After more than ten years of rewriting and shopping Blue Valentine, director Derek Cianfrance had landed funding, and leads Ryan Gosling and Michelle Williams were set to start shooting his gritty, realistic drama about the demise of a relationship. He contacted cinematographer Andrij Parekh, with whom he’d collaborated on a number of commercials, and asked if he was interested in cinematography duties. “He called me up and said, ‘How do you feel about shooting this movie without any lights?'” Parekh recalls. “I said, ‘How about if I use one light?’ That was our compromise.”
Cianfrance had initially sought to collaborate with Parekh on commercials because of the cinematographer’s work on features, particularly Half Nelson, a rough-edged, naturalistic film about a drug-addled schoolteacher that also stars Gosling. In their discussions about filmmaking, it became clear they both like to avoid rigidly staged and lit production in favor of an approach of lighting a space minimally and allowing actors the freedom to go wherever their instincts take them. “I like the look of his films,” the director says, “but I also like the performances in them. He understands that when you make a film, what’s most important is what goes in front of the camera rather than behind the camera.”
During the decade Cianfrance spent developing Blue Valentine, he also directed commercials and documentaries. He developed a sense that his documentary experiences had more influence on his approach to feature directing than did his work on commercials. “You have to be quick on your feet and capture moments that just happen once,” he says of documentary work. “I wanted the same thing from the actors in Blue Valentine. I wanted them to surprise me every time. I think it gives you a powerful result, but it also means you don’t get a second take.”
For a scene on the Manhattan Bridge, Gosling decided spontaneously to climb over a fence there. For a scene in which Williams’ character wakes up, she spent the night on the location and the camera filmed her actually waking up.
The filmmakers decided early on that the story, which jumps back and forth between the couple’s early courtship and the dissolution of their marriage, would use completely different tools and production techniques in the two threads. It was about duality, Cianfrance explains. “Between past and present, youth and young adulthood, long-term memory and short-term memory, love and hate. The younger parts would be made as a handheld, physical, visceral film. Younger people experience life in their bodies. Fast-forward six years to the present and they’re older, more stuck in their heads and observing life with a sense of detachment.”
Parekh shot the early portions single-camera style with an ARRI 416 in Super 16 format in single long takes covered by a relatively wide 25mm lens that allowed the two characters to frequently share the frame. He covered the later portions of the relationship’s arc with two RED ONE cameras, shooting the characters isolated within their own shots using very long lenses (Angenieux Optimo zooms at 250mm and longer) from as far away as the location permitted.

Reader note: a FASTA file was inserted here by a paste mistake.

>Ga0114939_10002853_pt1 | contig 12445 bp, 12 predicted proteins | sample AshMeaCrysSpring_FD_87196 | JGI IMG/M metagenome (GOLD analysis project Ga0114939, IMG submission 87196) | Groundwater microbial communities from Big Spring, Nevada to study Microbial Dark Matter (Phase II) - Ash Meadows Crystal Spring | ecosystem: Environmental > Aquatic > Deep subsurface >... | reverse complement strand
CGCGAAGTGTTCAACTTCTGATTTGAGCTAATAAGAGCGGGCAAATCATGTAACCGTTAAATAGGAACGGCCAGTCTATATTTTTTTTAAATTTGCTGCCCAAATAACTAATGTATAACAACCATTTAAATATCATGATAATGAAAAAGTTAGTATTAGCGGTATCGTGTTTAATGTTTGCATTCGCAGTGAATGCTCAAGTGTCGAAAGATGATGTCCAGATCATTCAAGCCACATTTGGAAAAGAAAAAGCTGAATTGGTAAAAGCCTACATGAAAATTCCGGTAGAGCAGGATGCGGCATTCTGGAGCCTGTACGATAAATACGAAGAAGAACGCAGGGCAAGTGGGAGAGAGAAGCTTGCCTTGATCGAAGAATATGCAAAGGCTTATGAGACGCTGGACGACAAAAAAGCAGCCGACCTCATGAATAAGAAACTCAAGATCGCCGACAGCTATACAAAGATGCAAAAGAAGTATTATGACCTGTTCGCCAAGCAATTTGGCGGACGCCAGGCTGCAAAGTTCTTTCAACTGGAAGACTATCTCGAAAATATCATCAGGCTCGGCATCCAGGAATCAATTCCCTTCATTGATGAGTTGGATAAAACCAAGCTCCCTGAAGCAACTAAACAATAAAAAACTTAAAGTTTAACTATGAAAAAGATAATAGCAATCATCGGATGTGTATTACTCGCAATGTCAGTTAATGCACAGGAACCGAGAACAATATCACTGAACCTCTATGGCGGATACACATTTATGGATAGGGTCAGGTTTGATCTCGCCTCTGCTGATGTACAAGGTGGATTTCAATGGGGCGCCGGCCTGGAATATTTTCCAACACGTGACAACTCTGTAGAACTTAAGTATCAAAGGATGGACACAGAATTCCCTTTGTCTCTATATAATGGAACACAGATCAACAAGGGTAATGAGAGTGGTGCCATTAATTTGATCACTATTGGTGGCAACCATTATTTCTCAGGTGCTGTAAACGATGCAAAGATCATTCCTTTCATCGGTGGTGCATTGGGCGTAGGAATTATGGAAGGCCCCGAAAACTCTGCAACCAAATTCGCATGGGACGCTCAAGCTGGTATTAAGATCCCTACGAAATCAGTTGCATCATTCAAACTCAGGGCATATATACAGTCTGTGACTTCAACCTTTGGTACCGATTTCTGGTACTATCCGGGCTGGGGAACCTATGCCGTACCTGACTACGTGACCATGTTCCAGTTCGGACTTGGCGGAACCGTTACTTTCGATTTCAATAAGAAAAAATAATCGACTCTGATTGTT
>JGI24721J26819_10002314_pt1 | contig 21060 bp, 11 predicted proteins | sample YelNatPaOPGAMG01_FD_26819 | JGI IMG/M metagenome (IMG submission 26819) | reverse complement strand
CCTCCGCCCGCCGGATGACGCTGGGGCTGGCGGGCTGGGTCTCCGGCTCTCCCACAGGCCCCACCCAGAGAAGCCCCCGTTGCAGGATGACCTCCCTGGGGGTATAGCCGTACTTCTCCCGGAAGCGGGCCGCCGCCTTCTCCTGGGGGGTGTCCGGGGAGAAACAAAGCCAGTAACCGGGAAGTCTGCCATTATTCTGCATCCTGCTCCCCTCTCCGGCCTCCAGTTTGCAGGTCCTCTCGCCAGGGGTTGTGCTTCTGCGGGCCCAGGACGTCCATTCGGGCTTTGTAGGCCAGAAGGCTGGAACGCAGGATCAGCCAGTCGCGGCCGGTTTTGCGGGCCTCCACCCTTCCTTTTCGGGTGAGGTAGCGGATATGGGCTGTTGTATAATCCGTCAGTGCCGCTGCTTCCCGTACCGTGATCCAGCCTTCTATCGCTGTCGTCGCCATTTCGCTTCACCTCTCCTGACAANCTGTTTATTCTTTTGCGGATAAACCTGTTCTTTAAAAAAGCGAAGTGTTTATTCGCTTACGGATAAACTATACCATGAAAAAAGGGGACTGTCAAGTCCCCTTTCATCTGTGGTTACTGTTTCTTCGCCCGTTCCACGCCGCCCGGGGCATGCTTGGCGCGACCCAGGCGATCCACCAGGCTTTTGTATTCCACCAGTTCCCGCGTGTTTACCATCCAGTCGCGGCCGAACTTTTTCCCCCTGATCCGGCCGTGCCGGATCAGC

Despite his years of labor prepping the project—66 drafts and 1,200 pages of storyboards—Cianfrance turned his actors loose on set to surprise him. Takes on the RED camera would run for the full 45 minutes permitted by the technology of the RED Drives. “It really killed the digital imaging technician, Ian Bloom,” Parekh sympathizes. “He did a fantastic job with an overwhelming amount of footage.” For the film portions, the cinematographer burned through 400-foot rolls of 16mm stock at an incredible rate, exposing 9,000 feet (approximately three hours, 45 minutes) in a single day.
Parekh generally stuck to his promise of a single movie light, often using practicals (with daylight bulbs, where possible, for the RED footage—”It is definitely a daylight-balanced sensor,” the cinematographer asserts) and available sunlight to do much of the illumination.
“I would sometimes have a 6K HMI through a window for a day interior,” he elaborates. For the film sequences, he was comfortable with tungsten-balanced light. For a scene at night (shown in the trailers, in which Williams’ character performs a somewhat awkward tap dance on a downtown street), the illumination came exclusively from store window lights. “I had one tungsten-balanced LED light pack in a backpack, but I hardly used it because it got in the way of what the actors wanted to do.”
Asked how he rated the RED camera’s ASA, Parekh laughs. “I rated it at 320, but if you’re not lighting anything, it doesn’t really matter. You’re always just fighting to get an exposure.”